U.S. stocks rose, extending a quarterly advance, amid corporate mergers and optimism central banks will support global growth.
The Standard & Poor’s 500 Index advanced 1.2 percent to 2,086.22 at 4 p.m. in New York, maintaining its longest streak of quarterly increases since 1998. With a 0.2 percent advance on Friday, the index completed its first back-to-back gain after 28 days, the longest drought since 1994.
“There was the China central bank comment about stimulus overnight, the economic news this morning was a little bit mixed, and it seems people are putting cash to work thinking maybe earnings are going to come in better than expected,” Larry Peruzzi, the Boston-based director of international trading at Cabrera Capital Markets LLC, said by phone. “The biggest thing in today’s market is there’s no huge negative.”
Federal Reserve Chair Janet Yellen said Friday that the central bank will probably raise rates this year, with subsequent increases taking place gradually, without following a predictable path. China’s central bank chief said the government can do more to support growth in the world’s second-largest economy.
First-quarter profits for S&P 500 companies are forecast to decline for the first time since 2009. Companies will see a contraction of 5.8 percent for the three-month period, according to economist estimates compiled by Bloomberg. Earnings growth forecasts for the quarter were positive as recently as January, the data show.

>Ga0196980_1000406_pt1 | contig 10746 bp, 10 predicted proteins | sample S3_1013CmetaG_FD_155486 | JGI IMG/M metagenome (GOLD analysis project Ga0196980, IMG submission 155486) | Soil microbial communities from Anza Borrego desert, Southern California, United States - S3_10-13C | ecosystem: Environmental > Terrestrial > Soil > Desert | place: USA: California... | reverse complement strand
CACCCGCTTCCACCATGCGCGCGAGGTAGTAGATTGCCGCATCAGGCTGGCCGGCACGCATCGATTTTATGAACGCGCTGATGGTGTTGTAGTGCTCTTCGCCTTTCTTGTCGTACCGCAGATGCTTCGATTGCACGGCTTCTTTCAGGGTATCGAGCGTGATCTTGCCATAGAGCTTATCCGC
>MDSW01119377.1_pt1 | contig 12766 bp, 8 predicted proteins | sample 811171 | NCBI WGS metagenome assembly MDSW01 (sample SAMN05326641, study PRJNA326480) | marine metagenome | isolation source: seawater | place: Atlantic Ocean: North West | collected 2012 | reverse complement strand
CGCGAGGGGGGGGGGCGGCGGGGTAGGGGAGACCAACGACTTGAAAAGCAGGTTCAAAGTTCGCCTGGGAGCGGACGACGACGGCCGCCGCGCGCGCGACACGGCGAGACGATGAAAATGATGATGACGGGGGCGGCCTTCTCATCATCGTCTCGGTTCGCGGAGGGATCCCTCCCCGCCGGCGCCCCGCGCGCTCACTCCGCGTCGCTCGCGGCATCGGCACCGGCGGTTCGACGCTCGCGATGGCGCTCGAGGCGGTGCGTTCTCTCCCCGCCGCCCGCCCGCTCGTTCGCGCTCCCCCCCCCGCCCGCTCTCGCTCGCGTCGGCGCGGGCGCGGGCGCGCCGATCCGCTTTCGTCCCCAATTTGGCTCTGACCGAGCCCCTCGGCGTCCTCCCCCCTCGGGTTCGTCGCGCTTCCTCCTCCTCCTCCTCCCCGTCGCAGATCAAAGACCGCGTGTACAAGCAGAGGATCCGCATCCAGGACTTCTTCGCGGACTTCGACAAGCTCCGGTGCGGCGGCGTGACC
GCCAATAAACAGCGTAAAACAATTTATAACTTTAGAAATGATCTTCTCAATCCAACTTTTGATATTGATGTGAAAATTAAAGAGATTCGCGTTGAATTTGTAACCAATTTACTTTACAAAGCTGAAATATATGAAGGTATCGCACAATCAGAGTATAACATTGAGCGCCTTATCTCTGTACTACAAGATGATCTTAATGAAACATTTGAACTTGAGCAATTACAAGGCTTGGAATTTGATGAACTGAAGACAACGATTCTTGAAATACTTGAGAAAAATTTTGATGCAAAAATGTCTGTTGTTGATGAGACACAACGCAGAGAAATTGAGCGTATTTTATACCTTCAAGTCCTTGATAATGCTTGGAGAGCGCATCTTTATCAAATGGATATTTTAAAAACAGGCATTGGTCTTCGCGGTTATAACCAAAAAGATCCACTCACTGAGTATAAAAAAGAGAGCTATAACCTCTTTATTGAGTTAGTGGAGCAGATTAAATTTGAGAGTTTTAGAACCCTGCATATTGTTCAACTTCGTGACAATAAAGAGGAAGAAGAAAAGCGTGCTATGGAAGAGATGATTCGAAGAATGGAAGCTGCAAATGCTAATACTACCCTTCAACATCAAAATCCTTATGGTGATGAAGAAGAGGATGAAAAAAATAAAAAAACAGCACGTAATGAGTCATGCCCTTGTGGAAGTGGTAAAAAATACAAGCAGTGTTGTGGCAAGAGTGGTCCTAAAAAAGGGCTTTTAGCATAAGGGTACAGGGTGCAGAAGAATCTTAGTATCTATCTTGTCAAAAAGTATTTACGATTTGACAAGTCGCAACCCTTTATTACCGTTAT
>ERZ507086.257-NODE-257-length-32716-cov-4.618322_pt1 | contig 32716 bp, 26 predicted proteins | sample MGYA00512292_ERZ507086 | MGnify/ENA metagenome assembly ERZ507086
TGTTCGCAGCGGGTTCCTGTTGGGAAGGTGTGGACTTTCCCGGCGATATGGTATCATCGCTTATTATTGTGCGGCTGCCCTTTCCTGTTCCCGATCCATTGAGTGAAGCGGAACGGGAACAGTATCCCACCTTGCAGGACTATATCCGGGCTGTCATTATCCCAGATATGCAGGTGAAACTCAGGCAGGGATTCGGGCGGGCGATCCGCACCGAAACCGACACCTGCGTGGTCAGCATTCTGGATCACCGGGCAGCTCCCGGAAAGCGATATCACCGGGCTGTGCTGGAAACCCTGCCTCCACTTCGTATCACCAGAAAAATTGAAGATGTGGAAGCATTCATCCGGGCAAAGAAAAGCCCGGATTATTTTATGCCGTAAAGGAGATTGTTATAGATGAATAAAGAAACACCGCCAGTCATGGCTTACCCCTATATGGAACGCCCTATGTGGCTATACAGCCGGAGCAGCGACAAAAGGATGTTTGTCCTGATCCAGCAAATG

Consumer purchases rose less than projected in February, indicating the biggest part of the U.S. economy will find it hard to sustain momentum after the best quarter since 2006. Adjusted for inflation, spending declined for the first time in almost a year. Incomes climbed 0.4 percent in February for a second month, propelled by a jump in dividends.
A separate report showed more Americans than forecast signed contracts to purchase previously owned homes in February, indicating a pickup in the housing market ahead of the spring selling season. The index of pending sales increased to the highest since June 2013. An S&P gauge of homebuilder stocks added 1.7 percent to its highest since June 2007.
The U.S. economy grew at a slower pace in the fourth quarter than economists had estimated, a Commerce Department update showed on Friday.
Other reports this week may show the Institute for Supply Management’s manufacturing gauge slipped in March, while payrolls rose at a slower pace.
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